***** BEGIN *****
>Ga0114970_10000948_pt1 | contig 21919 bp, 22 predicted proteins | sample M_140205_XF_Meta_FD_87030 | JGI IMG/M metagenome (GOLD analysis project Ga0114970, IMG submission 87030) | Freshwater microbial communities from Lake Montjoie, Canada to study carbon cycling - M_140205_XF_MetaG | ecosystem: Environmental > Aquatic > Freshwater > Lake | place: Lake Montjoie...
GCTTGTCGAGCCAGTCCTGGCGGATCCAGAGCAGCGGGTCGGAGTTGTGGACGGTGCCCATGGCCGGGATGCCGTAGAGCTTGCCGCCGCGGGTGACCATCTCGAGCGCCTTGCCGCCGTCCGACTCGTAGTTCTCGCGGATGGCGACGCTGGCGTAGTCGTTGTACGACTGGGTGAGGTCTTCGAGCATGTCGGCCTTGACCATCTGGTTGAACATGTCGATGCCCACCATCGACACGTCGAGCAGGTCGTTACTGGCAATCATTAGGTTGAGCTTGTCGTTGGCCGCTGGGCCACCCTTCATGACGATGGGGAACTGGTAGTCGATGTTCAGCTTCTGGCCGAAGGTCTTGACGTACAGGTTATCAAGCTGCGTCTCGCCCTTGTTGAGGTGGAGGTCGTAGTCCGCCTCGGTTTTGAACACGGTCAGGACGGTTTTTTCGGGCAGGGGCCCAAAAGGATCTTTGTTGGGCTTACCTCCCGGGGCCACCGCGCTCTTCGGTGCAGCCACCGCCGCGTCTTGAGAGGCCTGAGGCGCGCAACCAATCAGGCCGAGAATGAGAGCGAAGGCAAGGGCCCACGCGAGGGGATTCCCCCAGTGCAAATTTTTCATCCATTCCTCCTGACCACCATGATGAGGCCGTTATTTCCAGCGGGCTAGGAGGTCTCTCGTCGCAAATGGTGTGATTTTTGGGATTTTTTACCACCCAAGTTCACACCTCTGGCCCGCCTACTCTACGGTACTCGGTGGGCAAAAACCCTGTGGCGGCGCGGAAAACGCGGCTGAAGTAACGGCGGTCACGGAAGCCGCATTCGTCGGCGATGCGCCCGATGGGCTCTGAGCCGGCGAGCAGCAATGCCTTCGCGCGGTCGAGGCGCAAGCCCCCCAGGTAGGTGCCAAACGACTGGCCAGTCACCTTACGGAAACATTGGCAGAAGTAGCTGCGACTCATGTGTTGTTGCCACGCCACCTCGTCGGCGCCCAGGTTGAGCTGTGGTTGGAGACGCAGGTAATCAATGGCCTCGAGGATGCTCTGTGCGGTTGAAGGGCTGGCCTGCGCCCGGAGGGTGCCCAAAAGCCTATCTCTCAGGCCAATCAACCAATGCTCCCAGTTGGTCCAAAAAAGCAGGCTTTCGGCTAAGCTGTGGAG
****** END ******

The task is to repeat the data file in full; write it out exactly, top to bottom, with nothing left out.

>Ga0114970_10000948_pt1 | contig 21919 bp, 22 predicted proteins | sample M_140205_XF_Meta_FD_87030 | JGI IMG/M metagenome (GOLD analysis project Ga0114970, IMG submission 87030) | Freshwater microbial communities from Lake Montjoie, Canada to study carbon cycling - M_140205_XF_MetaG | ecosystem: Environmental > Aquatic > Freshwater > Lake | place: Lake Montjoie...
GCTTGTCGAGCCAGTCCTGGCGGATCCAGAGCAGCGGGTCGGAGTTGTGGACGGTGCCCATGGCCGGGATGCCGTAGAGCTTGCCGCCGCGGGTGACCATCTCGAGCGCCTTGCCGCCGTCCGACTCGTAGTTCTCGCGGATGGCGACGCTGGCGTAGTCGTTGTACGACTGGGTGAGGTCTTCGAGCATGTCGGCCTTGACCATCTGGTTGAACATGTCGATGCCCACCATCGACACGTCGAGCAGGTCGTTACTGGCAATCATTAGGTTGAGCTTGTCGTTGGCCGCTGGGCCACCCTTCATGACGATGGGGAACTGGTAGTCGATGTTCAGCTTCTGGCCGAAGGTCTTGACGTACAGGTTATCAAGCTGCGTCTCGCCCTTGTTGAGGTGGAGGTCGTAGTCCGCCTCGGTTTTGAACACGGTCAGGACGGTTTTTTCGGGCAGGGGCCCAAAAGGATCTTTGTTGGGCTTACCTCCCGGGGCCACCGCGCTCTTCGGTGCAGCCACCGCCGCGTCTTGAGAGGCCTGAGGCGCGCAACCAATCAGGCCGAGAATGAGAGCGAAGGCAAGGGCCCACGCGAGGGGATTCCCCCAGTGCAAATTTTTCATCCATTCCTCCTGACCACCATGATGAGGCCGTTATTTCCAGCGGGCTAGGAGGTCTCTCGTCGCAAATGGTGTGATTTTTGGGATTTTTTACCACCCAAGTTCACACCTCTGGCCCGCCTACTCTACGGTACTCGGTGGGCAAAAACCCTGTGGCGGCGCGGAAAACGCGGCTGAAGTAACGGCGGTCACGGAAGCCGCATTCGTCGGCGATGCGCCCGATGGGCTCTGAGCCGGCGAGCAGCAATGCCTTCGCGCGGTCGAGGCGCAAGCCCCCCAGGTAGGTGCCAAACGACTGGCCAGTCACCTTACGGAAACATTGGCAGAAGTAGCTGCGACTCATGTGTTGTTGCCACGCCACCTCGTCGGCGCCCAGGTTGAGCTGTGGTTGGAGACGCAGGTAATCAATGGCCTCGAGGATGCTCTGTGCGGTTGAAGGGCTGGCCTGCGCCCGGAGGGTGCCCAAAAGCCTATCTCTCAGGCCAATCAACCAATGCTCCCAGTTGGTCCAAAAAAGCAGGCTTTCGGCTAAGCTGTGGAG